for which there is in effect an approval of an application or an exemption under subsection (b), (i), or (j) of section 505; or

(ii)

that is otherwise marketed for human use.

(2)

Withdrawal

The Secretary shall withdraw the approval of a nontherapeutic use in food-producing animals of a drug described in paragraph (1) on the date that is 2 years after the date of enactment of this subsection unless—

(A)

before the date that is 2 years after the date of the enactment of this subsection, the Secretary makes a final written determination that the holder of the approved application has demonstrated that there is a reasonable certainty of no harm to human health due to the development of antimicrobial resistance that is attributable in whole or in part to the nontherapeutic use of the drug; or

(B)

before the date specified in subparagraph (A), the Secretary makes a final written determination under this subsection, with respect to a risk analysis of the drug conducted by the Secretary and other relevant information, that there is a reasonable certainty of no harm to human health due to the development of antimicrobial resistance that is attributable in whole or in part to the nontherapeutic use of the drug.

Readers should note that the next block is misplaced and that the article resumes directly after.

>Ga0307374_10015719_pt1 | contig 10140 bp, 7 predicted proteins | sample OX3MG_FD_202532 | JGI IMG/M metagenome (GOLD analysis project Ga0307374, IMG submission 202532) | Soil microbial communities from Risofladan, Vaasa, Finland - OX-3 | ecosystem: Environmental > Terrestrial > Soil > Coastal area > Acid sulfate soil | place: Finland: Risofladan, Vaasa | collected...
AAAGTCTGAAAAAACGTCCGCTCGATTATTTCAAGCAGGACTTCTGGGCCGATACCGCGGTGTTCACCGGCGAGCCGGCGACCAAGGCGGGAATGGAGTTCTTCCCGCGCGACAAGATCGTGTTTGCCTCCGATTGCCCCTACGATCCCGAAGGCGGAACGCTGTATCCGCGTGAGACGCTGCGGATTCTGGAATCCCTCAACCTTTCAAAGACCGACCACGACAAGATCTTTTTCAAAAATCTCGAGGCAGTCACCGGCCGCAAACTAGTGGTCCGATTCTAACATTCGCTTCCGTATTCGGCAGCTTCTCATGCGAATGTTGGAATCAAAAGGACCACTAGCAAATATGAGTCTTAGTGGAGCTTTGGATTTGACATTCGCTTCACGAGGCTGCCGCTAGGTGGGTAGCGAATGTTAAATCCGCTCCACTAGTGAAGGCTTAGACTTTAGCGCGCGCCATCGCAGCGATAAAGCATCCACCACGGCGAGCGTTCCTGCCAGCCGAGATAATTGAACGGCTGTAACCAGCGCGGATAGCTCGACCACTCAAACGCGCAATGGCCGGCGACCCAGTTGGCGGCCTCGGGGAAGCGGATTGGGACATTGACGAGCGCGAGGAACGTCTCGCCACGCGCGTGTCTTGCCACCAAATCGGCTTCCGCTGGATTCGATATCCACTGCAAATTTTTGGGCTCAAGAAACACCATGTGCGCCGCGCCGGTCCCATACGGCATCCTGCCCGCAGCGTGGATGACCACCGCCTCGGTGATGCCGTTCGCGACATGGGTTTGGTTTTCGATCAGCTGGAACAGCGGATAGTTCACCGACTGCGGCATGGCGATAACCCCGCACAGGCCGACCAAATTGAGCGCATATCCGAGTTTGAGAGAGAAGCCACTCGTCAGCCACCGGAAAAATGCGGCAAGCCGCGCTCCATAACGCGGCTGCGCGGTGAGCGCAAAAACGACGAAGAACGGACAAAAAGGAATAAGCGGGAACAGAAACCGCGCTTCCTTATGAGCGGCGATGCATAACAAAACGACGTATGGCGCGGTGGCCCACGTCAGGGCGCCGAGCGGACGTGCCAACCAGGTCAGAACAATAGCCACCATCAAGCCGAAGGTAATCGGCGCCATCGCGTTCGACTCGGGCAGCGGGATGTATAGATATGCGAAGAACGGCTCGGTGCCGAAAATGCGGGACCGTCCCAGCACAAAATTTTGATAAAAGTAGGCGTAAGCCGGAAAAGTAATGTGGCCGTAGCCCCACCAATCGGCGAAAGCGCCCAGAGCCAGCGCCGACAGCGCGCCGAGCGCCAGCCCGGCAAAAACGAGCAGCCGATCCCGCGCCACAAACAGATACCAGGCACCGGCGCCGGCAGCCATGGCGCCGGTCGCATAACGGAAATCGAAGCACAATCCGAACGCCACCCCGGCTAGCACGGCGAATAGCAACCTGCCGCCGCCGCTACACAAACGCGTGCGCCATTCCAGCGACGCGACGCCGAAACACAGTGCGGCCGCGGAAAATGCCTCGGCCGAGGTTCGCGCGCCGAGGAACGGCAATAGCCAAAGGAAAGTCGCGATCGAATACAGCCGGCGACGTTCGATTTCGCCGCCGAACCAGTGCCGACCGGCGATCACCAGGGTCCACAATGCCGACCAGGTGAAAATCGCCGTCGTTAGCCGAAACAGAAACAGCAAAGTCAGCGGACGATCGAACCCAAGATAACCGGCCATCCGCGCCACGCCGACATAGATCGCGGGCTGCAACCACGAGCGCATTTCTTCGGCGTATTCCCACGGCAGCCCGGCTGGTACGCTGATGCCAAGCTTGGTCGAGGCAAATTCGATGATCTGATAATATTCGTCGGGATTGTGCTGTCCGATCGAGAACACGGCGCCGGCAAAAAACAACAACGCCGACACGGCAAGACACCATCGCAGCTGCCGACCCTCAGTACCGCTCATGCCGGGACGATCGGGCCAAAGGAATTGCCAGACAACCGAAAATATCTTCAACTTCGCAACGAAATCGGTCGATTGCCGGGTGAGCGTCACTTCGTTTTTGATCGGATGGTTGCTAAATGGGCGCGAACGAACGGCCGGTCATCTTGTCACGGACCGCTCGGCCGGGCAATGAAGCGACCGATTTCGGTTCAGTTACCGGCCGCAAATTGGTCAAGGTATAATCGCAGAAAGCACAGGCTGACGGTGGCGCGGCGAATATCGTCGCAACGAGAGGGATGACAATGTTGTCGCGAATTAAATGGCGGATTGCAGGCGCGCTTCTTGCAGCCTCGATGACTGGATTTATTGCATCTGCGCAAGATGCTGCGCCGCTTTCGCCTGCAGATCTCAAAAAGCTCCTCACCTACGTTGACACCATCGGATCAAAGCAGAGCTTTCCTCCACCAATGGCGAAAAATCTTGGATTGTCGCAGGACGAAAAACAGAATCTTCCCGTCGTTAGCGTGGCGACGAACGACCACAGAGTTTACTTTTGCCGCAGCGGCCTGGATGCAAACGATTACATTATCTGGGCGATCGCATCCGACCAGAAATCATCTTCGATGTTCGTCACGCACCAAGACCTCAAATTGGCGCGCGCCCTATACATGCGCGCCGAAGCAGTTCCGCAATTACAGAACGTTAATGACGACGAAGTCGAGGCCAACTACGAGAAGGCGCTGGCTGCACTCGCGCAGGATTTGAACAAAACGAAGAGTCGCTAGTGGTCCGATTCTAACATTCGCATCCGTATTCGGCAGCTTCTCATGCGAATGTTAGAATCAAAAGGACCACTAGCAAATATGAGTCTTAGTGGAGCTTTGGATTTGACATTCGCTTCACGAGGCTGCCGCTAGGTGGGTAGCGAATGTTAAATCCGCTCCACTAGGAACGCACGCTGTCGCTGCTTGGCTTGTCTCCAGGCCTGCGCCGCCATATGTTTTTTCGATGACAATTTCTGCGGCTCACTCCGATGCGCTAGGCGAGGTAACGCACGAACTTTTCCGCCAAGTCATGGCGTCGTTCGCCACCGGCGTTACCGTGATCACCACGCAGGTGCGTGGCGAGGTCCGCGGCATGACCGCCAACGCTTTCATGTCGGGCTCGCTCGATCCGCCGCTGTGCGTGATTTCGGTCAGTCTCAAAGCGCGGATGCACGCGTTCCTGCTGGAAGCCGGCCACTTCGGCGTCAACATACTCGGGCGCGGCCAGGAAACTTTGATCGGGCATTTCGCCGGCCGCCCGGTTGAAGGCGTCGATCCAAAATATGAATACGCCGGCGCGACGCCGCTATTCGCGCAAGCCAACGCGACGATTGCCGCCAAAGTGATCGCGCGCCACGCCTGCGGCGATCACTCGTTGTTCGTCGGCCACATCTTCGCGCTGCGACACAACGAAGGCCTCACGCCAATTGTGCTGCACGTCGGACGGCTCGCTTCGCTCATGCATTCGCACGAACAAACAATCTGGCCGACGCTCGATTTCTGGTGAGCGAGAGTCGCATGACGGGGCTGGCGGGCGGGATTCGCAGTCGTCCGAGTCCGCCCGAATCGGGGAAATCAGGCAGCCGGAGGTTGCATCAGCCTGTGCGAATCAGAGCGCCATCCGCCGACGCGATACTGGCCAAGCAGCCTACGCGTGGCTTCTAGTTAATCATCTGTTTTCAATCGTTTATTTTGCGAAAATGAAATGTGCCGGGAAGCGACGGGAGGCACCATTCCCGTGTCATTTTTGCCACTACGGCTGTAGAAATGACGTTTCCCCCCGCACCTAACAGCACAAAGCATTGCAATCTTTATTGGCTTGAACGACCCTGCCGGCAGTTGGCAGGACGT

(3)

Exemptions

Except as provided in paragraph (5), if the Secretary grants an exemption under section 505(i) for a drug that is a medically important antimicrobial, the Secretary shall rescind each approval of a nontherapeutic use in a food-producing animal of the medically important antimicrobial as of the date that is 2 years after the date on which the Secretary grants the exemption.

(4)

Approvals

Except as provided in paragraph (5), if an application for a drug that is a medically important antimicrobial is submitted to the Secretary under section 505(b), the Secretary shall rescind each approval of a nontherapeutic use in a food-producing animal of the medically important antimicrobial as of the date that is 2 years after the date on which the application is submitted to the Secretary.

(5)

Exceptions

Paragraph (3) or (4), as the case may be, shall not apply if—

(A)